Olympic love: Meet some of the couples competing at the 2022 Winter Olympics ❤️
BEIJING — It's Valentine's Day at the Winter Olympics.
And for a handful of athletes, such as Evan Bates and Madison Chock, it promises to be an extra special occasion.
"Do you have any plans for Valentine's Day at the Olympics?" a reporter asked Saturday.
"No, I mean..." said Bates
"Yeah we do!" Chock interjected. "We have our free dance run-through!"
Chock and Bates, who finished fourth in ice dance, are one of the few couples at the Games who are actually competing together. Others feature athletes in different disciplines, or different sports or from different countries. It's not unusual for Olympic athletes to meet, or lay the foundation for a relationship, through their sport.
Here are a few of the most prominent partnerships at the 2022 Winter Olympics.
Madison Chock and Evan Bates
Evan Bates first asked Madison Chock out on a date when she was 16 years old. They went to Bahama Breeze, a Caribbean-themed restaurant chain. But that first date was also their only one – for the time being, at least.
Years later, they started skating together after Chock's previous partner retired. And years after that, before the Pyeongchang Olympics, they started dating.
Today, Chock and Bates are the reigning U.S. national champions in ice dance – partners on the ice for 11 years, and off the ice for the past five. It's a lot of time to spend together, but they've loved it.
"I feel like skating together and being a couple off the ice made us into a mature couple very quickly," Bates said. "It kind of made us grow together."
Ashley Caldwell and Justin Schoenefeld
Thursday night was a good one for Ashley Caldwell and Justin Schoenefeld.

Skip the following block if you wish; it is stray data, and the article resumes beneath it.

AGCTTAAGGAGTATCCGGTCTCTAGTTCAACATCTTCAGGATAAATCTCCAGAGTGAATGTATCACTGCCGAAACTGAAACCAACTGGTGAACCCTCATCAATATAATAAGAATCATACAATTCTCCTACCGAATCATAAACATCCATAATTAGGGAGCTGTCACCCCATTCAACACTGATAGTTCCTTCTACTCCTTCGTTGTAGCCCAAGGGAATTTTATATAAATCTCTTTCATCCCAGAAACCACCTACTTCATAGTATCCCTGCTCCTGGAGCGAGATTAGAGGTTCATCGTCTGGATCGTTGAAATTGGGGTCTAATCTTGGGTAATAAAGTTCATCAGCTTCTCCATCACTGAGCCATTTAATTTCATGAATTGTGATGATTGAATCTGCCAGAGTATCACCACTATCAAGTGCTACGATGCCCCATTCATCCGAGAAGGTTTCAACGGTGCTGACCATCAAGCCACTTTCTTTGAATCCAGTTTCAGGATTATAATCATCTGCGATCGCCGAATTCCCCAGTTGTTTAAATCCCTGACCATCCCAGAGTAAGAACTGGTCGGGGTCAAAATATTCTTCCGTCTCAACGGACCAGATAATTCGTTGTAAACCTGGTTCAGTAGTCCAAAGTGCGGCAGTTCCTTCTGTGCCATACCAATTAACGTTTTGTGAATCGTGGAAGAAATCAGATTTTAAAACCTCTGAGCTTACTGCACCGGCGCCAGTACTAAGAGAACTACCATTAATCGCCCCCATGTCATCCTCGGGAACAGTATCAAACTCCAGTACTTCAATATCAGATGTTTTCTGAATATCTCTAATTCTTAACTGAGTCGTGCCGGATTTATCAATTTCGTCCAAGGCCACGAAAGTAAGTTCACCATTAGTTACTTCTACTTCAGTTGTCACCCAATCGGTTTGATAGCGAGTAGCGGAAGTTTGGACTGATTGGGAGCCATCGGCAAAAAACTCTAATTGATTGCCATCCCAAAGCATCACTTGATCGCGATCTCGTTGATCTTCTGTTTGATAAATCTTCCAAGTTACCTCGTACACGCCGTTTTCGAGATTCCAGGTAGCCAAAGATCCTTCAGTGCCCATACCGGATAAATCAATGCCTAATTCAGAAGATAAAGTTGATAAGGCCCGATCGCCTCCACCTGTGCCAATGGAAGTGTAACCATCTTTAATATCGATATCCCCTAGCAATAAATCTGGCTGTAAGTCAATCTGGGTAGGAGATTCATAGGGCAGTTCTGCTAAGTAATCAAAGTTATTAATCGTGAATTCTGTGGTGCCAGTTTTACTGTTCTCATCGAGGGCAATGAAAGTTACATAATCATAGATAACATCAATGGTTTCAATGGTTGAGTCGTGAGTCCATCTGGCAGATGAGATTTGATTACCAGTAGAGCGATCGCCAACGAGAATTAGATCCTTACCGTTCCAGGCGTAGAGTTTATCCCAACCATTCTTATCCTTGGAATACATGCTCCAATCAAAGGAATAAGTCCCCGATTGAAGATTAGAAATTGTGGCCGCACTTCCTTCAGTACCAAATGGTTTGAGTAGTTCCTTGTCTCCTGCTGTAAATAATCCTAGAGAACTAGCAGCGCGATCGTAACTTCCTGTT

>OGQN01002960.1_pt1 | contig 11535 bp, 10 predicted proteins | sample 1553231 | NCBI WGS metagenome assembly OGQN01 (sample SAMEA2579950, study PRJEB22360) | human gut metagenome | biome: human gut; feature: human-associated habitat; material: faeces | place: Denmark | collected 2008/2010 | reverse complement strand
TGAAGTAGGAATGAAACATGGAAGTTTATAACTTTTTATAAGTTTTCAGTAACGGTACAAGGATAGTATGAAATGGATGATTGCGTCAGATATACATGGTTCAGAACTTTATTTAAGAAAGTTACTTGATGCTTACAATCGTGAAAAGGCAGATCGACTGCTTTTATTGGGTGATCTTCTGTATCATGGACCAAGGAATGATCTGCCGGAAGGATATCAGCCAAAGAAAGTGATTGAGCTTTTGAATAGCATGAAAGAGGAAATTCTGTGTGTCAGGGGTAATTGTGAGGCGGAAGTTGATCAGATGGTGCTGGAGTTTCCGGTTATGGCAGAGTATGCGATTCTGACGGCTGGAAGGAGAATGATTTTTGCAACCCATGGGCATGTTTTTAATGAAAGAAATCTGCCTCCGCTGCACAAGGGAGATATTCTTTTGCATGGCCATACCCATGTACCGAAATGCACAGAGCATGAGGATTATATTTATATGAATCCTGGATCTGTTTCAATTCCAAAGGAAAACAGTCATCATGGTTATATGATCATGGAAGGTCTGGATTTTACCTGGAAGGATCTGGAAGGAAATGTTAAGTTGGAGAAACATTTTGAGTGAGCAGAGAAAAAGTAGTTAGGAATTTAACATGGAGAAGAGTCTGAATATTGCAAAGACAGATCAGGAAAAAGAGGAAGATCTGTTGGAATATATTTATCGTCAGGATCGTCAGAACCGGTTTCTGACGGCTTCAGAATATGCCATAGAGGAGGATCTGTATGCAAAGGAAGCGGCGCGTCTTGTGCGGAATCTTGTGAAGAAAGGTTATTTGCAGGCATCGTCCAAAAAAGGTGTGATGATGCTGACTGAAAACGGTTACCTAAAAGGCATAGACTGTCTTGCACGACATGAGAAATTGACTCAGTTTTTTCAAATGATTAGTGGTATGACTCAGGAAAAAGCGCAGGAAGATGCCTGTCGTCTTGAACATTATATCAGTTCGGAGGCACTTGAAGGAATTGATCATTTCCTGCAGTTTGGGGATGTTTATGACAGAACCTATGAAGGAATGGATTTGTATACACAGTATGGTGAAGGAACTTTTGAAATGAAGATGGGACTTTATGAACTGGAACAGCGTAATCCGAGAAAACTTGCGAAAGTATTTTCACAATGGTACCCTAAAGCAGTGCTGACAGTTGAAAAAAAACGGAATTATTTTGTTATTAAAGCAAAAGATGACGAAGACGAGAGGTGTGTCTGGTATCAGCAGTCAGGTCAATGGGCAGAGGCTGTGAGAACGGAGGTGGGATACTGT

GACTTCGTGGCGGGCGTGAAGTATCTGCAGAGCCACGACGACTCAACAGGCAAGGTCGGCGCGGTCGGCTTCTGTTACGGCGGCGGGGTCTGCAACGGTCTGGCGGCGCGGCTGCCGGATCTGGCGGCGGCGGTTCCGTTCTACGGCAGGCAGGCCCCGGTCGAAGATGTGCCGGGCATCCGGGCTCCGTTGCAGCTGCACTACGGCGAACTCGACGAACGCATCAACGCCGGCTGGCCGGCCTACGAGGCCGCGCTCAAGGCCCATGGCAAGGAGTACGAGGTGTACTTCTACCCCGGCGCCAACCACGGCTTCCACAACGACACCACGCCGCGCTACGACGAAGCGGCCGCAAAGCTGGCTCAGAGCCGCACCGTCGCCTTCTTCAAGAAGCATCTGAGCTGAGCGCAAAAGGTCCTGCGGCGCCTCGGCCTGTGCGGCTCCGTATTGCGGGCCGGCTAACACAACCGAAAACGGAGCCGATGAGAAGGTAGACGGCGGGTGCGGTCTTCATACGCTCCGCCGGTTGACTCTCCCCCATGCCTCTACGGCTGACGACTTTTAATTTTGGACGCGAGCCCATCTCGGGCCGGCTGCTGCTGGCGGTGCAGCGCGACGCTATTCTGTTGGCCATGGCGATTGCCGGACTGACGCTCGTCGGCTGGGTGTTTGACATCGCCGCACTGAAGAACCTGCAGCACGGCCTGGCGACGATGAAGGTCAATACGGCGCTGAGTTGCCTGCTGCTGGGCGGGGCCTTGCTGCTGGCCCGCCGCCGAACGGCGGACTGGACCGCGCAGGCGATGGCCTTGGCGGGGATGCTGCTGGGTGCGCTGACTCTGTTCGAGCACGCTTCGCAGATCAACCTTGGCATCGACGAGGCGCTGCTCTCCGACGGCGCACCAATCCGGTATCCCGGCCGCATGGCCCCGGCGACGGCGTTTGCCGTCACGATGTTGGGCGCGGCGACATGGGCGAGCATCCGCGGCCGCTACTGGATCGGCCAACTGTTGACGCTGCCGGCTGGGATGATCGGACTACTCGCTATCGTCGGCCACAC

Together with Christopher Lillis, the couple won gold in Olympic debut of mixed team aerials.
According to The Washington Times, Caldwell and Schoenfeld met after the 2018 Pyeongchang Olympics, after the latter joined the U.S. aerials team. They quickly hit it off.
"We just clicked so much that there was just no stopping us from dating each other," Caldwell told the newspaper.
Adrian Diaz and Madison Hubbell
Like Chock and Bates, Adrian Diaz and Madison Hubbell are also ice dancers in a romantic relationship. They just don't compete with one another.
Diaz skates with Olivia Smart for Spain, while Hubbell and Zachary Donohue are among the top pairs for the United States, winning the bronze medal in ice dance at the Beijing Olympics. Diaz and Hubbell have been dating since the 2014-15 season and engaged since 2018. They plan to marry in 2023.
Hubbell said that, because they often compete against one another, she relished the recent team figure skating competition, where the U.S. won silver. Spain did not have a team, so Diaz could watch her live.
"Usually we’re focused on our event so much that we don’t get to see each other in person," she said, according to The Associated Press. "So I’m really happy to have him able to be there."
Marie-Michele Gagnon and Travis Ganong
Gagnon and Ganong are both Alpine skiers, representing Canada and the United States, respectively. They met at a race in 2007 and got engaged in September – while, naturally, on top of a mountain.
"She enthusiastically climbed up to this spot with me in a rain storm, the Matterhorn completely covered in clouds, without second guessing the adventure," Ganong, 33, wrote on Instagram. "And said yes!"
Gagnon, 32, added in her own post: "13 years into it, but couldn’t have been timed more perfectly!"
Red Gerard and Hailey Langland
Red Gerard figures he’s known Hailey Langland “since before double digits.”
At 21, that’s a long time for the two slopestyle snowboarders, who have now competed in their second Olympics together.
The couple, who began dating shortly before the Pyeongchang Games four years ago, have the rare benefit of a loved one with them at an Olympics where international visitors are not allowed.
“He’s awesome. He’s so fun to watch ride, and I’m really, really lucky to have him here,” Langland said. “That definitely helped me make the decision to come here. I’m just a really lucky gal.”